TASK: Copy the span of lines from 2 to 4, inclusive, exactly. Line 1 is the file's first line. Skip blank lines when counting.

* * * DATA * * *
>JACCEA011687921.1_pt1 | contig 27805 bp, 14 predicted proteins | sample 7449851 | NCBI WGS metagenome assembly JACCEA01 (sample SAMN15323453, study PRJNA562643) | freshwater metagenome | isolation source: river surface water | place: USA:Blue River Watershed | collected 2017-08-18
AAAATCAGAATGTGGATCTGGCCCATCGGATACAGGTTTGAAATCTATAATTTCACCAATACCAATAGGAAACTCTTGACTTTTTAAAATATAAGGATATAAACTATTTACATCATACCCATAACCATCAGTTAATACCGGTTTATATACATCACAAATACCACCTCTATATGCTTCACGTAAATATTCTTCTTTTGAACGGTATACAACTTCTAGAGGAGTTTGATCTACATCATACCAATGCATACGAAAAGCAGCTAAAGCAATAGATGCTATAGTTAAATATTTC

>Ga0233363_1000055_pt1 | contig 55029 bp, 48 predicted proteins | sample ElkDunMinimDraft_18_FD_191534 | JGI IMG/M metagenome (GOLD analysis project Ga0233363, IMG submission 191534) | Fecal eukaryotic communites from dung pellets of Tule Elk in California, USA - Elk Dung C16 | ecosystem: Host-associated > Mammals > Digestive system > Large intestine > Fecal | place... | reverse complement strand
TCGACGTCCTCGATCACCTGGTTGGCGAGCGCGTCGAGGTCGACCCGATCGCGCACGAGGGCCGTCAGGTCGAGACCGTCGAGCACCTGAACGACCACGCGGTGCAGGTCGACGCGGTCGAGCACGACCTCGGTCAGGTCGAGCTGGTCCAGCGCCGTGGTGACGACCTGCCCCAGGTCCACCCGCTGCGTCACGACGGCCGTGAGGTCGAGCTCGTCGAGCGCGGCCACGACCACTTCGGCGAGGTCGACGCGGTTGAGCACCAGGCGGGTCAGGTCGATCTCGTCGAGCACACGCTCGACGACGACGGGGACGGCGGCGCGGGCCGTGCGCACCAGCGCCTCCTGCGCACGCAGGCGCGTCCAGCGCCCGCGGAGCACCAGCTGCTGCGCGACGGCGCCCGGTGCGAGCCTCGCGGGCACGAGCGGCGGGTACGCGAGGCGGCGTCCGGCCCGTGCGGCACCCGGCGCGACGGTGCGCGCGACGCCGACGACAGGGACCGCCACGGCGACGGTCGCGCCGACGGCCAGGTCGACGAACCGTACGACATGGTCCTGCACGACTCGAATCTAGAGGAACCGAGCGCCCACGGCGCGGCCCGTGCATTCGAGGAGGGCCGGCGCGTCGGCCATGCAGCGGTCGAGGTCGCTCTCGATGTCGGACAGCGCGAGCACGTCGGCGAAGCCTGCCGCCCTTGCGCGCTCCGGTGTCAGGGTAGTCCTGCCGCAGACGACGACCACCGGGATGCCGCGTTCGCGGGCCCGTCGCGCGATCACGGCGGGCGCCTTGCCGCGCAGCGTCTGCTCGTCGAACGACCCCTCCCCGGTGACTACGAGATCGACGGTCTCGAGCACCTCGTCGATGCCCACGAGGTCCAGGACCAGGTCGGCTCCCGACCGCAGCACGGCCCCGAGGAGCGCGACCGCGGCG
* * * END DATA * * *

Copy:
AAAATCAGAATGTGGATCTGGCCCATCGGATACAGGTTTGAAATCTATAATTTCACCAATACCAATAGGAAACTCTTGACTTTTTAAAATATAAGGATATAAACTATTTACATCATACCCATAACCATCAGTTAATACCGGTTTATATACATCACAAATACCACCTCTATATGCTTCACGTAAATATTCTTCTTTTGAACGGTATACAACTTCTAGAGGAGTTTGATCTACATCATACCAATGCATACGAAAAGCAGCTAAAGCAATAGATGCTATAGTTAAATATTTC

>Ga0233363_1000055_pt1 | contig 55029 bp, 48 predicted proteins | sample ElkDunMinimDraft_18_FD_191534 | JGI IMG/M metagenome (GOLD analysis project Ga0233363, IMG submission 191534) | Fecal eukaryotic communites from dung pellets of Tule Elk in California, USA - Elk Dung C16 | ecosystem: Host-associated > Mammals > Digestive system > Large intestine > Fecal | place... | reverse complement strand
TCGACGTCCTCGATCACCTGGTTGGCGAGCGCGTCGAGGTCGACCCGATCGCGCACGAGGGCCGTCAGGTCGAGACCGTCGAGCACCTGAACGACCACGCGGTGCAGGTCGACGCGGTCGAGCACGACCTCGGTCAGGTCGAGCTGGTCCAGCGCCGTGGTGACGACCTGCCCCAGGTCCACCCGCTGCGTCACGACGGCCGTGAGGTCGAGCTCGTCGAGCGCGGCCACGACCACTTCGGCGAGGTCGACGCGGTTGAGCACCAGGCGGGTCAGGTCGATCTCGTCGAGCACACGCTCGACGACGACGGGGACGGCGGCGCGGGCCGTGCGCACCAGCGCCTCCTGCGCACGCAGGCGCGTCCAGCGCCCGCGGAGCACCAGCTGCTGCGCGACGGCGCCCGGTGCGAGCCTCGCGGGCACGAGCGGCGGGTACGCGAGGCGGCGTCCGGCCCGTGCGGCACCCGGCGCGACGGTGCGCGCGACGCCGACGACAGGGACCGCCACGGCGACGGTCGCGCCGACGGCCAGGTCGACGAACCGTACGACATGGTCCTGCACGACTCGAATCTAGAGGAACCGAGCGCCCACGGCGCGGCCCGTGCATTCGAGGAGGGCCGGCGCGTCGGCCATGCAGCGGTCGAGGTCGCTCTCGATGTCGGACAGCGCGAGCACGTCGGCGAAGCCTGCCGCCCTTGCGCGCTCCGGTGTCAGGGTAGTCCTGCCGCAGACGACGACCACCGGGATGCCGCGTTCGCGGGCCCGTCGCGCGATCACGGCGGGCGCCTTGCCGCGCAGCGTCTGCTCGTCGAACGACCCCTCCCCGGTGACTACGAGATCGACGGTCTCGAGCACCTCGTCGATGCCCACGAGGTCCAGGACCAGGTCGGCTCCCGACCGCAGCACGGCCCCGAGGAGCGCGACCGCGGCG